The results from a Gallup poll conducted 3 months ago are in. The most religious states are no surprise: the top ten are almost all in the South, with the exception of Utah. The top ten LESS religious states are no surprise either: Vermont and New Hampshire once again lead the pack, the rest are most North East or West Coast.
The overall percentages are kind of surprising to me: 40 percent of Americans nationwide are very religious (they indicated that religion is an important part of their daily life and that they attend religious services every week or almost every week). The HUGE surprise is that 32 percent of Americans are nonreligious, defined as: religion is not an important part of their daily life and seldom or never attend religious services. Nonreligious is not to be confused with atheist, but comes pretty close, from a practical perspective, I think. It's pretty clear the number of non-religious Americans is growing: one in 3 Americans do not attend religious services and say that religion does not play an important part in their lives. This is very good news in my opinion.
|How often do you pray? Or do you think it's a waste of time?
CREDIT: Alexey Fursov | Shutterstock
If you like to attend church and have a strong connection with religion, Mississippi may be your best bet, according to a new survey finding the Magnolia State is the most religious, followed by Utah and Alabama.
At the other end of the pew, Vermont and New Hampshire came in as the least religious U.S. states.
Individuals who indicated that religion is an important part of their daily life and that they attend religious services every week or almost every week were classified as "very religious" by Gallup officials. That definition would mean 40 percent of Americans nationwide are very religious, the survey found. Another 32 percent of Americans are nonreligious, meaning they reported religion is not an important part of their daily life and that they seldom or never attend religious services.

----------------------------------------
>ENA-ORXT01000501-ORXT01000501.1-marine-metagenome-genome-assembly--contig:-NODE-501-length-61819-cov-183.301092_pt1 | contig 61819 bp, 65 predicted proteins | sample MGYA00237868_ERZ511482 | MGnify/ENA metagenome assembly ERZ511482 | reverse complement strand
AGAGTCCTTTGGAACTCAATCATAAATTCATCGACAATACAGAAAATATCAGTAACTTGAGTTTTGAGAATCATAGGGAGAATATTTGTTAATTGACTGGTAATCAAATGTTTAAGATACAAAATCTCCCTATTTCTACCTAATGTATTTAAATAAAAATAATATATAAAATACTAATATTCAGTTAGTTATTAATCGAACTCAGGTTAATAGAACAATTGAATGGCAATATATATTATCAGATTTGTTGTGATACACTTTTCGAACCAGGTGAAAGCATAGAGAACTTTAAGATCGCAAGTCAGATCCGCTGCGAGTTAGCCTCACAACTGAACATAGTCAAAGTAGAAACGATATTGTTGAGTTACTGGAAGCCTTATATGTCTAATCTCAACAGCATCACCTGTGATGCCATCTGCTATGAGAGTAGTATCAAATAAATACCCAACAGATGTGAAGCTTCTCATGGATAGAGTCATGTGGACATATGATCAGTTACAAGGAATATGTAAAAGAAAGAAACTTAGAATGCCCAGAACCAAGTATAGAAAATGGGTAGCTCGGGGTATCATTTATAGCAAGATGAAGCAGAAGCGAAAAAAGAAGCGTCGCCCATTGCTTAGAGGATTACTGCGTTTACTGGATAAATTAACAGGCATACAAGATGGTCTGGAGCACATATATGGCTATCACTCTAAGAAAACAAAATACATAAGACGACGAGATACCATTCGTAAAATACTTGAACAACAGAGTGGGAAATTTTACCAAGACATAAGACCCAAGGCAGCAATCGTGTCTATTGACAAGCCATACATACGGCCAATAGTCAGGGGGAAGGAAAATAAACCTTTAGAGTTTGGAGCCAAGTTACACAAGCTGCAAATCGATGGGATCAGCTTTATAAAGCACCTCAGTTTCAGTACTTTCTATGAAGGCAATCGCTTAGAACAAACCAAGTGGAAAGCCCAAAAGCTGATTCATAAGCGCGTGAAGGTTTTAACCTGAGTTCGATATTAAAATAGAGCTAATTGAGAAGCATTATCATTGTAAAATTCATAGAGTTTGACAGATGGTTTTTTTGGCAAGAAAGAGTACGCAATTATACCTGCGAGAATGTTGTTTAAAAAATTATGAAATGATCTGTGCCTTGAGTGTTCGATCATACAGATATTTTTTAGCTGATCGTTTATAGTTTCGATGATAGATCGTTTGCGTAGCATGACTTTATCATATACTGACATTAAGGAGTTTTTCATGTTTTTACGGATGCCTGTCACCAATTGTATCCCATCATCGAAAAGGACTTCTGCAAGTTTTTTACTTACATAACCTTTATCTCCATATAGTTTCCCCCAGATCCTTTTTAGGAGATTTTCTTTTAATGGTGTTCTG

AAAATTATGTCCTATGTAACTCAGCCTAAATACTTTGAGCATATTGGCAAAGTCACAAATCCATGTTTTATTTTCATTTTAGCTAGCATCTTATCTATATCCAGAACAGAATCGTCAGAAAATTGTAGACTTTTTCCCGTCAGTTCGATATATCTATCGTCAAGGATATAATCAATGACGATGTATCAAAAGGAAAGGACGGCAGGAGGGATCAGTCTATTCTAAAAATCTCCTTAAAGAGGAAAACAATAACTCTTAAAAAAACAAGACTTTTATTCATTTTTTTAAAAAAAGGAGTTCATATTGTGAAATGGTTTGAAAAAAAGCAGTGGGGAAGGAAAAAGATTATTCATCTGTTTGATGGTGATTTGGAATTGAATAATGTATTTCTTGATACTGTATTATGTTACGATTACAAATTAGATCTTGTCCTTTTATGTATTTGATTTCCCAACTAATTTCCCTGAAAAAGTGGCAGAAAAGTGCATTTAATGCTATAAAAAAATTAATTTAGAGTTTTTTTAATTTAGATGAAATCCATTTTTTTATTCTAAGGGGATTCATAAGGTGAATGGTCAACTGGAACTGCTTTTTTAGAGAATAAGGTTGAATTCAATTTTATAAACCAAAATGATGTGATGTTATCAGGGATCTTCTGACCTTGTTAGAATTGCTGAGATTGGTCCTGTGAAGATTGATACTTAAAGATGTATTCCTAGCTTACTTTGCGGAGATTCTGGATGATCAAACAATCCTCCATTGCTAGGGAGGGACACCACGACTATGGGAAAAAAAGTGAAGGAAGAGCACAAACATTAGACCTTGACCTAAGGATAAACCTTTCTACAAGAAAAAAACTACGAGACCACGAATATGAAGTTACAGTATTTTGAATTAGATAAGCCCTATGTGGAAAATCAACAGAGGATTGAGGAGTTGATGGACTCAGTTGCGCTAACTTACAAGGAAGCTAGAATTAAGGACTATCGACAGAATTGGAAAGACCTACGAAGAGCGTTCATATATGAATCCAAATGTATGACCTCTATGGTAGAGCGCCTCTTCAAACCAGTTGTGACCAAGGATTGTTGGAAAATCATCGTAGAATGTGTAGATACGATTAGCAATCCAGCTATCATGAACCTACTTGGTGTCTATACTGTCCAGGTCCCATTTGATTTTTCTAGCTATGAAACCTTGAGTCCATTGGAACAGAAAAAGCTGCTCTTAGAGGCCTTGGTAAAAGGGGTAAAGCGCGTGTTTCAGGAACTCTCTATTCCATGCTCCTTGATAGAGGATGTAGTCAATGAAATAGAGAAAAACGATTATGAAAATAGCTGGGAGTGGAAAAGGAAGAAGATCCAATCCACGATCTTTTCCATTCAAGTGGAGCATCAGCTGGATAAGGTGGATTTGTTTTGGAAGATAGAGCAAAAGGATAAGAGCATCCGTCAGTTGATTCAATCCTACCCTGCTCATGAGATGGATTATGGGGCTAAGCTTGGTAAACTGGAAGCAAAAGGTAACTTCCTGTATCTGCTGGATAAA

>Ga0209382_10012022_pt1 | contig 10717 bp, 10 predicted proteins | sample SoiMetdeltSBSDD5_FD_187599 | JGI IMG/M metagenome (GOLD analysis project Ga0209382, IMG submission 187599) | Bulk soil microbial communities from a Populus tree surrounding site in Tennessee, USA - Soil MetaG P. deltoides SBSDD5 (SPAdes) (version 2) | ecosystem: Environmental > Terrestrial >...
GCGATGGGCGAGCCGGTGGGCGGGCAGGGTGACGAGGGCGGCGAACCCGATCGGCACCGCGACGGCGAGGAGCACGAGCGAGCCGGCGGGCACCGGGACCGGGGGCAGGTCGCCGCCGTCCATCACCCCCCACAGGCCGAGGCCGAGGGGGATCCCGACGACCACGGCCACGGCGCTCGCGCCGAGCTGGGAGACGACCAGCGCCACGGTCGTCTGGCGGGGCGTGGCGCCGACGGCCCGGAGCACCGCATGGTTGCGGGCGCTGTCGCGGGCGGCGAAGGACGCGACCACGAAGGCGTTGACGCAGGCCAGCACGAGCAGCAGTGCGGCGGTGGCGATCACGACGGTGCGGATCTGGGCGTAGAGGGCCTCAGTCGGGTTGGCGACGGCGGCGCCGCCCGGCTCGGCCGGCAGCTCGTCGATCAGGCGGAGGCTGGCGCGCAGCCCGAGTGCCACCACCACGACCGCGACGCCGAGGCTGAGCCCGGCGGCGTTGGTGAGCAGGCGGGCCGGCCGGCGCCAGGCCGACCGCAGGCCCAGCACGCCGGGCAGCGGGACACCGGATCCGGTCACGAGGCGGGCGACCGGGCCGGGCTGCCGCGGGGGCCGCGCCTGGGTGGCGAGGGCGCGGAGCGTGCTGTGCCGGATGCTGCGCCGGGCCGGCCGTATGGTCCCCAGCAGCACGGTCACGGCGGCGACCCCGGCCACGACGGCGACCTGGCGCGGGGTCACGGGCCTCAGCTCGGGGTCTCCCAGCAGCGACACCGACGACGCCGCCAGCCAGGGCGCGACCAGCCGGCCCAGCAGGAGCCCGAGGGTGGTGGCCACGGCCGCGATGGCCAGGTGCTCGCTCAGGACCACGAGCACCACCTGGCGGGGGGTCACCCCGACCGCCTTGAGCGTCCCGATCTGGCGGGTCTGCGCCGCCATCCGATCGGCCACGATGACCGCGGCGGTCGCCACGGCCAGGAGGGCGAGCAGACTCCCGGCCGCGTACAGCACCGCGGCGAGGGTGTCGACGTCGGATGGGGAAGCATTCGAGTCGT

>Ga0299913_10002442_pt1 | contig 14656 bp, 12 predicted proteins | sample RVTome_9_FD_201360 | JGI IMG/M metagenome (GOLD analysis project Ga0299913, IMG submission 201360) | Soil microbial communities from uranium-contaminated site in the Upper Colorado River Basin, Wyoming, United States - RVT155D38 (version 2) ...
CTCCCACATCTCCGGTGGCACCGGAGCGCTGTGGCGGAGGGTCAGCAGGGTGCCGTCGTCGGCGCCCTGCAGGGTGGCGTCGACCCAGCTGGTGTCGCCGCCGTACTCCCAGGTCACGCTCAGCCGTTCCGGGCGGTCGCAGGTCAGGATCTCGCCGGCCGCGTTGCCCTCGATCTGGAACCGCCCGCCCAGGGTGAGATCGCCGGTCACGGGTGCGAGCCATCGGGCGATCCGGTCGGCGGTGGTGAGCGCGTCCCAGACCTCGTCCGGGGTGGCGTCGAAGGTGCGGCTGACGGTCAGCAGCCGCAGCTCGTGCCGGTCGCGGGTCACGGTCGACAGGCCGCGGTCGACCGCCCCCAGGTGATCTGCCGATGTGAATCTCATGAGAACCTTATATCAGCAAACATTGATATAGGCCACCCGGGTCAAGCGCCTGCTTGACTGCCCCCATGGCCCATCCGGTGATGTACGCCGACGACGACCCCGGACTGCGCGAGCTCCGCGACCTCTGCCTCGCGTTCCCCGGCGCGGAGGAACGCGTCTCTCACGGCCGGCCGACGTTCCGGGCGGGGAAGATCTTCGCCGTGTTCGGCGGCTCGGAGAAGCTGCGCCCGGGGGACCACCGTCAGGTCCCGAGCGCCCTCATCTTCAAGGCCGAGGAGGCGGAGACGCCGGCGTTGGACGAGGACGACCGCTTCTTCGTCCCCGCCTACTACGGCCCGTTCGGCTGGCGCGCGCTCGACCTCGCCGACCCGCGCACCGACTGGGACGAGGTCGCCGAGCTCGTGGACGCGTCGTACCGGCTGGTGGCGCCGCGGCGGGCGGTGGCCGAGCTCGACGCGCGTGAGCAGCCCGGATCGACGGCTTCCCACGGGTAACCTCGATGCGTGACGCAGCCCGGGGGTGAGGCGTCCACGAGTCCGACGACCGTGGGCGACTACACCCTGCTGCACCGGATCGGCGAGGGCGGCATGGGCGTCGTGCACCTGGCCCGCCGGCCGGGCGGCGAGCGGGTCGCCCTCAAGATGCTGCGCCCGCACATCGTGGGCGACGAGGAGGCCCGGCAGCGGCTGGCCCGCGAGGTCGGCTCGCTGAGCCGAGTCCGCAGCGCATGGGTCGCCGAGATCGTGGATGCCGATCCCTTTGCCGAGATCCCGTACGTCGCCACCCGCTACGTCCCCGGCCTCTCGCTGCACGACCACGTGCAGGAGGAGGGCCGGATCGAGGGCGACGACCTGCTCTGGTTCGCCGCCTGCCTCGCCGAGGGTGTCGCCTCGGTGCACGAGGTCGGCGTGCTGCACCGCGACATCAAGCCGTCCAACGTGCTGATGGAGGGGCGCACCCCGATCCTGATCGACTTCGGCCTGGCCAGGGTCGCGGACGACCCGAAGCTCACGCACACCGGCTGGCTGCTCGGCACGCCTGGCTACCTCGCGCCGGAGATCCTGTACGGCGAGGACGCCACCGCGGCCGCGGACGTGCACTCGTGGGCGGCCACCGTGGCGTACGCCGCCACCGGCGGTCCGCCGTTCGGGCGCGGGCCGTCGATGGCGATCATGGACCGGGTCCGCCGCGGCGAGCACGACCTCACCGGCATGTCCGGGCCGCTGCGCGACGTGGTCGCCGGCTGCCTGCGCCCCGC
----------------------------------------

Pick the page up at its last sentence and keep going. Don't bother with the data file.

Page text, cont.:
The results are based on telephone interviews conducted between Jan. 1 and Dec. 31, 2011, with a random sample of 353,492 adults, ages 18 and older, living in all 50 U.S. states and the District of Columbia. [See full list of U.S. states and religiosity]
At the state level, there were some extremes. Fifty-nine percent of Mississippians are very religious and 11 percent nonreligious, while 23 percent of Vermonters are very religious and 58 percent are nonreligious. New Hampshire tied Vermont with 23 percent of its residents grouped as very religious, though slightly fewer (52 percent) residents in the Granite State would be considered nonreligious.
The Southern states bustled with religiosity; eight of the 10 most religious states in 2011 are located there and include: Mississippi, Alabama, Louisiana, Arkansas, South Carolina, Tennessee, North Carolina and Georgia. Rounding out the top 10 are Oklahoma at No. 10 and Utah at No. 2.
Read the rest here.
Well, when my kids left NYC with the Y camp to go briefly to Ohio or other non-East Coast places, they came back home absolutely terrified :-)
Have you tried upstate New-York?
Thanks Adriana, I'm stupid not to have thought about that !!!!!!!
what are the crime rates for these same states?
and the prison demographic statistics?